Judging from the lobbying that revolves around the national parks, it's easy to see that local interests view the parks as local treasures, not the national jewels that they are.
Look at how the state of Wyoming and the town of Cody, located 50-some miles to the east of Yellowstone National Park, convinced Yellowstone officials to reverse their intention to close the park's east entrance to snowmobiling. Look at how Alaska officials hold sway over tourism (ie. cruise ships into Glacier Bay National Park) and hunting (ie. bear hunting in Katmai National Preserve) decisions involving national parks in their state.
At the Association of National Park Rangers, President-elect Scott McElveen would like to see that change.
"My first wish would be that decision-makers (Congress, Secretary of the Interior, National Park Service senior management, park superintendents) base their decisions affecting parks and park operations on the national interest, as opposed to regional or local interests or pressures," replied Mr. McElveen, who takes office January 1, when I asked what he'd like to see in 2008 for the national park system.
"Stephen Mather said it best when he said, 'These parks do not belong to one state or to one section. They have become democratized. The Yosemite, the Yellowstone, the Grand Canyon are national properties in which every citizen has a vested interest; they belong as much to the man of Massachusetts, of Michigan, of Florida, as they do to the people California, of Wyoming, and of Arizona....Who will gainsay that the parks contain the highest potentialities of national pride, national contentment, and national health? A visit inspires love of country; begets contentment; engenders pride of possession; contains the antidote for national restlessness...He is a better citizen with a keener appreciation of the privilege of living here who has toured the national parks.'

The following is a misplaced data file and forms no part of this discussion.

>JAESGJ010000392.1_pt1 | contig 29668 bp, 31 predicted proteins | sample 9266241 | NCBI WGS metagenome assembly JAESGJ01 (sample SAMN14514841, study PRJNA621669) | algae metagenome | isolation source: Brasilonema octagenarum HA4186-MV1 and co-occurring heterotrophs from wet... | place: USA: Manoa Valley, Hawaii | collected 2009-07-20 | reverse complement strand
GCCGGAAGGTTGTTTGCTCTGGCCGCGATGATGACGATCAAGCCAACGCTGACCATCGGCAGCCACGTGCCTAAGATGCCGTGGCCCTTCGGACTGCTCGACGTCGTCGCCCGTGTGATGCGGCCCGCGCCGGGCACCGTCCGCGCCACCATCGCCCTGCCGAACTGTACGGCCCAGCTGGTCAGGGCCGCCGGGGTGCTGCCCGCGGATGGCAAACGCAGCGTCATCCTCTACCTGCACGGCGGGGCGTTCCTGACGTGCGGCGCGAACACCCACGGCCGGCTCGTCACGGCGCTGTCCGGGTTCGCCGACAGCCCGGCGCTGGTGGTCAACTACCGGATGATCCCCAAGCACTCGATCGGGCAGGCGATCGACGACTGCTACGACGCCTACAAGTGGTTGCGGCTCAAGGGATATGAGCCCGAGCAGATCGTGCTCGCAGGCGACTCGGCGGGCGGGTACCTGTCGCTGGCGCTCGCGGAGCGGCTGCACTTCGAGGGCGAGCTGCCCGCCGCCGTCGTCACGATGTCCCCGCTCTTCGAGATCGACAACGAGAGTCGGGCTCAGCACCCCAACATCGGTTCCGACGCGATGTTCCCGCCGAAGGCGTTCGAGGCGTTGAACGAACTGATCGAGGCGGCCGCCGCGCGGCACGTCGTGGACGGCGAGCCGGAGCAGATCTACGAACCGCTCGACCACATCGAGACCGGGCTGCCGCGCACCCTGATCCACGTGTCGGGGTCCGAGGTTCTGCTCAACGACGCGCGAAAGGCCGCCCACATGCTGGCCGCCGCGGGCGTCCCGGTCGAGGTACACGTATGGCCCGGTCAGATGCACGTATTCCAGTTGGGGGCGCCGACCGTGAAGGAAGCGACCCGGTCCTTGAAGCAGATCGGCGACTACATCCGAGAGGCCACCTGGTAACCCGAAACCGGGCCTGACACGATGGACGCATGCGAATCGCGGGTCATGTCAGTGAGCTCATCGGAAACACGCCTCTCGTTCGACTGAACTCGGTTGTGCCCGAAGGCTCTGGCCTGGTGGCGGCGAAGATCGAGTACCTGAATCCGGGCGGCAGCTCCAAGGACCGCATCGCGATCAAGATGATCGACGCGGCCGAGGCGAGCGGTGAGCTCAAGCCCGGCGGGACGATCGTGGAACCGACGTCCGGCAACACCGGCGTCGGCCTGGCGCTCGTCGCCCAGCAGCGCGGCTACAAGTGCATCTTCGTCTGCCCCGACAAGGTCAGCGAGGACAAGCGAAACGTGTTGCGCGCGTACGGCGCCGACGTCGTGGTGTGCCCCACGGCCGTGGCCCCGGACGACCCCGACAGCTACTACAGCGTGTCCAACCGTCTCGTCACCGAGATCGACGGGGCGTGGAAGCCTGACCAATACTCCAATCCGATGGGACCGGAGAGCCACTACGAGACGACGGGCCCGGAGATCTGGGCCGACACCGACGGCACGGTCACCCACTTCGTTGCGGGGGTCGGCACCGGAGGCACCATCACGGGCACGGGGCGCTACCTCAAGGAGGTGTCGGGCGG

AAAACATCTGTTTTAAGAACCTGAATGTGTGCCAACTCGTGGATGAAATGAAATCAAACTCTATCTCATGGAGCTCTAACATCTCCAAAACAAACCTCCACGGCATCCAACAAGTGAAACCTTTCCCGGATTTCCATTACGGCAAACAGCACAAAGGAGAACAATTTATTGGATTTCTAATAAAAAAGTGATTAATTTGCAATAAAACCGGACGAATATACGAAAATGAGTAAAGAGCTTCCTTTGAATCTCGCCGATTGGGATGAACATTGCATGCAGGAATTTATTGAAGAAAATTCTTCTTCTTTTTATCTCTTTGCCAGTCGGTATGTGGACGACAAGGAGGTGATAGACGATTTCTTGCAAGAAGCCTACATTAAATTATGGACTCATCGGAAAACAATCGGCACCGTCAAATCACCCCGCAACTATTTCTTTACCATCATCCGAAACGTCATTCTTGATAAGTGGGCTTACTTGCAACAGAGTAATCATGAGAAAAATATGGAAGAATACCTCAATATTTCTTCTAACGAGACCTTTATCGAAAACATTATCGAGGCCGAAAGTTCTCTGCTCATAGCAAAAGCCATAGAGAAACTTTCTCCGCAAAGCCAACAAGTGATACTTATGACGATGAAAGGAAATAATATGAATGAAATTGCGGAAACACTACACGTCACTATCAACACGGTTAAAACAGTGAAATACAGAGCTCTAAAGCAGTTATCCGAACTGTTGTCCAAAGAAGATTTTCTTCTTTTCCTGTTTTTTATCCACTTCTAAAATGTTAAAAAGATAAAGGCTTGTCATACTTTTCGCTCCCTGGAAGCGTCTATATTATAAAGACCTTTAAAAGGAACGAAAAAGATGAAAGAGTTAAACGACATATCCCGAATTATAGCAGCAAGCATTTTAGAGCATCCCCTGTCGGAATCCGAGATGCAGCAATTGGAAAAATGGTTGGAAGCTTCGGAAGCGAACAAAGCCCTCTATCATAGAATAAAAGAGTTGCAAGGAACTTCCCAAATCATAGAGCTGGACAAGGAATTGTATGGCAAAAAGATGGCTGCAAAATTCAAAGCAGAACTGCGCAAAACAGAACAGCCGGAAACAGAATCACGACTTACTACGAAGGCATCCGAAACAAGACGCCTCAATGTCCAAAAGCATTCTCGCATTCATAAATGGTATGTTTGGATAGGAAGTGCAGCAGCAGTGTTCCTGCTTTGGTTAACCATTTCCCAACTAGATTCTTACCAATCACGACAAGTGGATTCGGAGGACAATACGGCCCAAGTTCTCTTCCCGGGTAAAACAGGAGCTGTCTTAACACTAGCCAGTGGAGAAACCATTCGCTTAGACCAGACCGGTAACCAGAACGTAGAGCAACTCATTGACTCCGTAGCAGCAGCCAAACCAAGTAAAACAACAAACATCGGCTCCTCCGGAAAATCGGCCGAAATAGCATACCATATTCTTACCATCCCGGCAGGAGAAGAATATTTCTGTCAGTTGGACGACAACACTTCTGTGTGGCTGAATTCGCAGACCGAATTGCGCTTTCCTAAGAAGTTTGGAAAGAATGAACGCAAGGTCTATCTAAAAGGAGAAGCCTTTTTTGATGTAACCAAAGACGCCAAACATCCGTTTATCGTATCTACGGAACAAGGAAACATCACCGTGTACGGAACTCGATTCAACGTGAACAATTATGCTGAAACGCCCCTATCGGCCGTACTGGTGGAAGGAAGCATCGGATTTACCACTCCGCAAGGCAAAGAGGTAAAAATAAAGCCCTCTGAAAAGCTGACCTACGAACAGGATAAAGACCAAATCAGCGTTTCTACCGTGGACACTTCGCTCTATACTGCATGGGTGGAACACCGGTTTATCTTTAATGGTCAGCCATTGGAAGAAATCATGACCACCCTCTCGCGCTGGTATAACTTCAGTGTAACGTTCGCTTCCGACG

"My second wish," Mr. McElveen continued, "would be that senior NPS managers return to allowing the hiring of the combined park ranger protection/interpretation positions in those locations where the law enforcement caseload does not require that primary protection rangers be used."
During 2008 ANPR will be working not only to better the NPS and bolster its membership, which currently counts more than 1,000 NPS employees, but also to foster future park rangers through the creation of college ANPR chapters.
"College courses can only go so far in convincing a hiring official that you should be the one selected for the job. Membership in ANPR provides opportunities to work on task groups, position papers, and/or campaigns for specific NPS issues," says the association.
"If you don't already have a job with the NPS, what better way to gain specific experience on current issues side-by-side with NPS employees?"